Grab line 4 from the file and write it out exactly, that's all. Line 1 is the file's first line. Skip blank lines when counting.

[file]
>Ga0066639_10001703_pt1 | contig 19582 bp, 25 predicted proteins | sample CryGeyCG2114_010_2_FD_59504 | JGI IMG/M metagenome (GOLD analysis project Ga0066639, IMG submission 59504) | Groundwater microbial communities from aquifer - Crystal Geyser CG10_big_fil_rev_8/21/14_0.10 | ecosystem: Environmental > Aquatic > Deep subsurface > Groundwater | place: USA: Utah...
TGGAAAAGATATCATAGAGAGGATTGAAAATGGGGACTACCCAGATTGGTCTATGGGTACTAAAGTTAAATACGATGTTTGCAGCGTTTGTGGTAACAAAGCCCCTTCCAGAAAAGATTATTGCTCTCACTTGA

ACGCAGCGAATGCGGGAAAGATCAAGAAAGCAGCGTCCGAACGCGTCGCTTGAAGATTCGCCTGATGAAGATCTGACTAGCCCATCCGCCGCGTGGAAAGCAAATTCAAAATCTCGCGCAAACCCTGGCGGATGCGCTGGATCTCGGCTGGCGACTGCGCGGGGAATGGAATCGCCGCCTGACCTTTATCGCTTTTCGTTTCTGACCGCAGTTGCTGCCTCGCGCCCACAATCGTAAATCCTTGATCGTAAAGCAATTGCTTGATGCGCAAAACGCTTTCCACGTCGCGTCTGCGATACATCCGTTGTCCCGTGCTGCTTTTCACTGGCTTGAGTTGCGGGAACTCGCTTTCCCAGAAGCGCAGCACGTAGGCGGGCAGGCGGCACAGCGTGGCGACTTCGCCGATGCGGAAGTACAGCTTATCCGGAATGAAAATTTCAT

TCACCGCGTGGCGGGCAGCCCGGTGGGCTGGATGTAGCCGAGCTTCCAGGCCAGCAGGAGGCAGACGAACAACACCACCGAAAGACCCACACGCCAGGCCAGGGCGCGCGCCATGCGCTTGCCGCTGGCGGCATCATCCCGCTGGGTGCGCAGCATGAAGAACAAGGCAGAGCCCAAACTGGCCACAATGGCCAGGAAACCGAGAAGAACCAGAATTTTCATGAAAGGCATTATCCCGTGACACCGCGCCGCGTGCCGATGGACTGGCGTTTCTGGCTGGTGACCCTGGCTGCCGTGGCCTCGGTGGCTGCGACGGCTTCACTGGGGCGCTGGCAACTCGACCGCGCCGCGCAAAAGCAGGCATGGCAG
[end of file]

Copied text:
TCACCGCGTGGCGGGCAGCCCGGTGGGCTGGATGTAGCCGAGCTTCCAGGCCAGCAGGAGGCAGACGAACAACACCACCGAAAGACCCACACGCCAGGCCAGGGCGCGCGCCATGCGCTTGCCGCTGGCGGCATCATCCCGCTGGGTGCGCAGCATGAAGAACAAGGCAGAGCCCAAACTGGCCACAATGGCCAGGAAACCGAGAAGAACCAGAATTTTCATGAAAGGCATTATCCCGTGACACCGCGCCGCGTGCCGATGGACTGGCGTTTCTGGCTGGTGACCCTGGCTGCCGTGGCCTCGGTGGCTGCGACGGCTTCACTGGGGCGCTGGCAACTCGACCGCGCCGCGCAAAAGCAGGCATGGCAG